Panama lawyers at center of offshore scandal make odd couple
The lawyers at the center of an uproar over the hidden financial dealings of the world's wealthy are an odd pairing of a German-born immigrant and a prize-winning Panamanian novelist whose books sometimes mirror the seedy world of politics he's come across in his work.
In a nation that for decades has been tainted by allegations of money laundering on behalf of drug traffickers and corrupt oligarchs, the polyglot lawyers who founded the Mossack-Fonseca law firm established themselves as the leaders among a plethora of firms in Panama dedicated to creating shell companies to stash wealth overseas.
Created from the merger in the 1980s of practices belonging to Jurgen Mossack and Ramon Fonseca, the firm's staff of 500 employees and affiliates stretching around the world has set up shell companies for everyone from the prime minister of Iceland to Argentine soccer star Lionel Messi.
Much of that work is now under scrutiny as a result of the leak of 11.5 million records being pored over by an international coalition of more than 100 media outlets. The Associated Press has been unable to see the documents, but Fonseca said in an interview Monday that they are genuine and were obtained through an illegal hack.
Fonseca, on Twitter, describes himself to his more than 19,000 followers as a "lawyer, writer and dreamer." But the modest self-image contrasts with the influential role he has played in Panamanian politics and business.
Until recently, he was president of the governing Panamenista party and served in the Cabinet of President Juan Carlos Varela as a special adviser. He was forced to resign in February after the offices of the Mossack-Fonseca affiliate in Brazil were raided and several managers arrested as part of the investigation into bribes paid to politicians by companies doing business with the state-run oil giant Petrobras.
"In Panama they're seen as too big to fail," said Miguel Antonio Bernal, a law professor at the University of Panama.
His brother heads Panama's civil aviation society and his son is consul general in Dubai.
Fonseca's fiction, for which he's won Panama's top literary prize, comes straight from the shady, smoke-filled rooms of political bosses. In 2012, he published "Mister Politicus," a novel which he says is partly based on his life experience and which he describes on his website as "detailing the convoluted scheming of unscrupulous officials to gain power, and from there, satisfy their detestable ambitions."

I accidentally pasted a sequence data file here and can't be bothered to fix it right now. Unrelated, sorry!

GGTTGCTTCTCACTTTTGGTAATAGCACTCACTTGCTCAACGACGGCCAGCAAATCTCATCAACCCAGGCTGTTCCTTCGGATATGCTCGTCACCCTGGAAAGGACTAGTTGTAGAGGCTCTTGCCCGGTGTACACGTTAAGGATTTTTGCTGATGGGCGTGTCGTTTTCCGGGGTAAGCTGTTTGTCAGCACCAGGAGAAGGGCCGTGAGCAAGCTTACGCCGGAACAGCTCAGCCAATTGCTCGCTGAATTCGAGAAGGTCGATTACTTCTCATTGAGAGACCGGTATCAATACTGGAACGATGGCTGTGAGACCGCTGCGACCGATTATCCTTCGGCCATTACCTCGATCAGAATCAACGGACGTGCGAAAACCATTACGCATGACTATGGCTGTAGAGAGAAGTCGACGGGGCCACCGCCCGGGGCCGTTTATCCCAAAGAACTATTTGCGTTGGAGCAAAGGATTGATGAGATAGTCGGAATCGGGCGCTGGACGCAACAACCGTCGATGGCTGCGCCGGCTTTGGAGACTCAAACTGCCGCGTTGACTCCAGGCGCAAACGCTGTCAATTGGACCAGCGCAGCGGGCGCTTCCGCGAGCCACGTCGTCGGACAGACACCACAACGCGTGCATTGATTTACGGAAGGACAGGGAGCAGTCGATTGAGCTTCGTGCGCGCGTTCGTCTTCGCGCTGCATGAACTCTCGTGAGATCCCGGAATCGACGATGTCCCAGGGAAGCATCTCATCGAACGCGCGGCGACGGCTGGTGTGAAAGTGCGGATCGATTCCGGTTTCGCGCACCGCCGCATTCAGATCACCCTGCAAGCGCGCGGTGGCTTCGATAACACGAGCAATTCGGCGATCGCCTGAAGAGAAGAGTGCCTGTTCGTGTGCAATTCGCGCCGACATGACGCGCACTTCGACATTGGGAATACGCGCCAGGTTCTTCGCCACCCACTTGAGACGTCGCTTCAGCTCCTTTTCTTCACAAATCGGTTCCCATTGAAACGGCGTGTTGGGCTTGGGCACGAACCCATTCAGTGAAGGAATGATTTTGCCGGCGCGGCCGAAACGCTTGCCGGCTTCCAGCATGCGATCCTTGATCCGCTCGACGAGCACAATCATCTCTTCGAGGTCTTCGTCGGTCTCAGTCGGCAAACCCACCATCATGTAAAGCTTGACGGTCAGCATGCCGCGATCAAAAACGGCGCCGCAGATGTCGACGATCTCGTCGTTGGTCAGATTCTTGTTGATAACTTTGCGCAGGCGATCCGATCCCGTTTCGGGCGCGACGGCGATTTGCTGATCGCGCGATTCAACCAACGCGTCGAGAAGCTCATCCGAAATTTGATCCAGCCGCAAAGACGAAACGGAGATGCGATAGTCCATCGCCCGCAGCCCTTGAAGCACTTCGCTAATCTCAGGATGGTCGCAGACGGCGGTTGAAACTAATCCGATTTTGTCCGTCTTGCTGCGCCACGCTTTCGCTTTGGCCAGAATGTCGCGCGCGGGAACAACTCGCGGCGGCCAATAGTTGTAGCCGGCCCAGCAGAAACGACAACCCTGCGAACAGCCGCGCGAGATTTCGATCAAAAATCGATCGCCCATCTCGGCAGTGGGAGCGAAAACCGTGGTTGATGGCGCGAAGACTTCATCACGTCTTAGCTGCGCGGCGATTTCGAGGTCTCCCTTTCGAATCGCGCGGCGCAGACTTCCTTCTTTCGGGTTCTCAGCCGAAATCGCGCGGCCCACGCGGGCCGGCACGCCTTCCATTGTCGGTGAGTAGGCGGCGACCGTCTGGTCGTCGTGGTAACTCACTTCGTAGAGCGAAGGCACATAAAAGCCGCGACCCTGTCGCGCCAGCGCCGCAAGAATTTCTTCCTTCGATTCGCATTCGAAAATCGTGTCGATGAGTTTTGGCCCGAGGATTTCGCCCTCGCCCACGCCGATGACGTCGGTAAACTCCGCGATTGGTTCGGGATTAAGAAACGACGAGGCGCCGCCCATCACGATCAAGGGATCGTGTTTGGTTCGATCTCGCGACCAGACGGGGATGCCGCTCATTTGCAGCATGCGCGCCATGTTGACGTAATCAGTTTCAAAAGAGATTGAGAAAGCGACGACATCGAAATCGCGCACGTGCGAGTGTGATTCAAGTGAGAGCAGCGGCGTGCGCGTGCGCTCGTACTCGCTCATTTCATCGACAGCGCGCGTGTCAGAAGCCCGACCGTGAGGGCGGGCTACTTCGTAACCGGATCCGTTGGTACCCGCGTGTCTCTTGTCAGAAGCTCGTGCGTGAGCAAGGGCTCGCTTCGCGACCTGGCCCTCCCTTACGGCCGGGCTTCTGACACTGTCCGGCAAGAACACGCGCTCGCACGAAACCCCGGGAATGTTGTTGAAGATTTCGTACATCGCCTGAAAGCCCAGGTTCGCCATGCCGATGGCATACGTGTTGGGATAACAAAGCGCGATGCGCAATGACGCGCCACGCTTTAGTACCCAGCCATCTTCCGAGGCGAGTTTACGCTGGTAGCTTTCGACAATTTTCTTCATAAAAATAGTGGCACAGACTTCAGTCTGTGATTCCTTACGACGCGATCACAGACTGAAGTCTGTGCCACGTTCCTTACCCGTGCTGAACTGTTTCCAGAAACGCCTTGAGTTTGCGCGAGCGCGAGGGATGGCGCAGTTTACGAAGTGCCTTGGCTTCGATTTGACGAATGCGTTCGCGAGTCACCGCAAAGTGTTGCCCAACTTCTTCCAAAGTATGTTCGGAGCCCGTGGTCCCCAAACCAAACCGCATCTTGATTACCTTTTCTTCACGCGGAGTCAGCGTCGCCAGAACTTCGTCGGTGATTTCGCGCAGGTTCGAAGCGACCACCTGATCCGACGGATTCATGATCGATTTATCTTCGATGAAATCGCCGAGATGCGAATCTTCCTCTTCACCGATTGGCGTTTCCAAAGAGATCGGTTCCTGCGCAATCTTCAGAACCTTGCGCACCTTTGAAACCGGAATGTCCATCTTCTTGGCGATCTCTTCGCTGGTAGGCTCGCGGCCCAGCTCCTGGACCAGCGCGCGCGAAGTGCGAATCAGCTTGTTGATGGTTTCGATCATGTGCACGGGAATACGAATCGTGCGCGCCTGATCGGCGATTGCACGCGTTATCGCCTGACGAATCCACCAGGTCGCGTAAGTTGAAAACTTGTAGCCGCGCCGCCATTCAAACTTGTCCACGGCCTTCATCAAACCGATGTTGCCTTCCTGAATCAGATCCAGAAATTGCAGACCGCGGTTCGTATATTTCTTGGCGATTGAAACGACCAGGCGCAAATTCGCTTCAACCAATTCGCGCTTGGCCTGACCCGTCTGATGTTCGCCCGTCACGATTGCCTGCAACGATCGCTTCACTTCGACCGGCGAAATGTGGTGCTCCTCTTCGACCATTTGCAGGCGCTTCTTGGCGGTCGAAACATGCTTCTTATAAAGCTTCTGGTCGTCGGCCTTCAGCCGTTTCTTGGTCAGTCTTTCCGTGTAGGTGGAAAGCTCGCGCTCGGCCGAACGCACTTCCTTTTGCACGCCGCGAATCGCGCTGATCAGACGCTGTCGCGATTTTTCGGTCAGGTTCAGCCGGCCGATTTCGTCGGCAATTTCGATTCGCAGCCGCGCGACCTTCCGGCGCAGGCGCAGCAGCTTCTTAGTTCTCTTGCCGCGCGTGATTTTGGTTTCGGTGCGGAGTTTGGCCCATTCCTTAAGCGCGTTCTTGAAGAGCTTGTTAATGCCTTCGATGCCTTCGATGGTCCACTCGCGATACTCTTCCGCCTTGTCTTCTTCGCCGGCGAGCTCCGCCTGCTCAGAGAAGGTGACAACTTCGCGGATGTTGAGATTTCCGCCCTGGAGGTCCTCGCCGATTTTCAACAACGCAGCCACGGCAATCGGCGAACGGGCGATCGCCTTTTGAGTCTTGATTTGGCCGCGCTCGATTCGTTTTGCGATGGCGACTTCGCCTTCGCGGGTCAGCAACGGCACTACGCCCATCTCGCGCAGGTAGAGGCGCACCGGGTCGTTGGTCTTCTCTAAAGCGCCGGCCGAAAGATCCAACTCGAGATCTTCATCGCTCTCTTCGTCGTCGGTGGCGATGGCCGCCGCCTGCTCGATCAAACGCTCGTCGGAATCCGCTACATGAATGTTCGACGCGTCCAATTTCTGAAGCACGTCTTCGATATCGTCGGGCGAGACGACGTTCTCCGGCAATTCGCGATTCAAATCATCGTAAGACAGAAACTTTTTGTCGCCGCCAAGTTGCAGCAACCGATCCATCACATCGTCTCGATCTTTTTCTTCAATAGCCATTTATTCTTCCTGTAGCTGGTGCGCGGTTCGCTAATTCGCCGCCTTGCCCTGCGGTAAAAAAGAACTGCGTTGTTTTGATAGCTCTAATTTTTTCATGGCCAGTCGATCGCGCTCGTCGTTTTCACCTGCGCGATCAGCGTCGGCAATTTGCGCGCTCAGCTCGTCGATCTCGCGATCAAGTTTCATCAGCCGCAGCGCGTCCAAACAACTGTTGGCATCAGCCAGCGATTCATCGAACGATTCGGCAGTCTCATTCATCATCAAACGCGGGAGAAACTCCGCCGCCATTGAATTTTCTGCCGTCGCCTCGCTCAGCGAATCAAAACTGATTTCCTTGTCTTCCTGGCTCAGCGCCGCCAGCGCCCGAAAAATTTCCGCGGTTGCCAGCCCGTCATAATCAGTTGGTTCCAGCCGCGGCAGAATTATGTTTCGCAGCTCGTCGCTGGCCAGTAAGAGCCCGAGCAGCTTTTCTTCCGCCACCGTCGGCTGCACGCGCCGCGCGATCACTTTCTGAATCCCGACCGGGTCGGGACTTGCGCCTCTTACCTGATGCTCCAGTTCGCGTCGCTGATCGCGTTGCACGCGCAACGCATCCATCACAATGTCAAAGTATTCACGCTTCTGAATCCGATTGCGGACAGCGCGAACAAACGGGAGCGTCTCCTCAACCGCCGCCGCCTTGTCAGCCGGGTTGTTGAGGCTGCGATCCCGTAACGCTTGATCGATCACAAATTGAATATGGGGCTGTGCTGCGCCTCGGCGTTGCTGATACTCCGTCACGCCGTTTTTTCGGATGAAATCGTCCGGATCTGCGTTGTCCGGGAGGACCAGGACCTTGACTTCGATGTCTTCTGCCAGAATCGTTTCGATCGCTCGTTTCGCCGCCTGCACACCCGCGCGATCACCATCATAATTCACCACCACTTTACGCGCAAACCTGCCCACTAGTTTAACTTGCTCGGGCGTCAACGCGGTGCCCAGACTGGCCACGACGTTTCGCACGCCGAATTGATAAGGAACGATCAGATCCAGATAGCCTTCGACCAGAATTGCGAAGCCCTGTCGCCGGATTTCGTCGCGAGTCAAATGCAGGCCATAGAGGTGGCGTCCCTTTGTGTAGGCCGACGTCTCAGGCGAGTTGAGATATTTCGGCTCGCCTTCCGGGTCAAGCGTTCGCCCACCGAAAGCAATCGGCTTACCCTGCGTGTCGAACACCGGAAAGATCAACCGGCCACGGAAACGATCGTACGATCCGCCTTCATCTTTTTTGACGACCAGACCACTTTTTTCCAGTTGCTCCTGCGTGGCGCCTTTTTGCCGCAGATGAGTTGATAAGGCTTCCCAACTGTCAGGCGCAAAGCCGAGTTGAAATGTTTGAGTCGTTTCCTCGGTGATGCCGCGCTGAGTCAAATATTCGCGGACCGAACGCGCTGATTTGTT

Fonseca has some strong pro-democracy credentials in a country whose 1968-1989 military dictatorship spurred the growth of Panama's offshore banking industry. He played a critical role denouncing the 1993 slaying of a Roman Catholic priest, a move that led to the creation of a truth commission to investigate the dictatorship's crimes.
Far less is known about Jurgen Mossack, his partner, who has so far not spoken up.
Mossack's father, Erhard Mossack, was a member of the armed wing of Germany's Nazi party, according to U.S. Army intelligence files gathered by the International Consortium of Investigative Journalists, which has been coordinating the investigation into the law firm and its leaked documents.
The AP has been unable to verify the reports. An official at the firm said Jurgen Mossack was never sure which German military unit his father served in because the father never discussed the war except to say he saw combat on the Russian front. The official was not authorized to talk with the press and insisted on speaking anonymously.
Fonseca said he had no knowledge about any Nazi ties in his longtime partner's family. He said Erhard Mossack came to Panama in the 1960s, when Jurgen was 13, and worked as an executive at Lufthansa airlines.
"He's not comfortable around the cameras," Fonseca said. "He's a German."
Fonseca said he is speaking out to defend his firm's reputation and is confident there will be no legal fallout from the leak because his company has 30 employees dedicated to carrying out due diligence, frequently in excess of existing controls.
He said he has no idea how the documents — passport photos, stock certificates and emails — ended up in the hands of journalists but said it was unlikely an inside job. Rather, he suspects the company was targeted by hackers from abroad because it's been so successful beating out competitors in the U.S. and elsewhere.
"I think it will be material for my next novel," he said.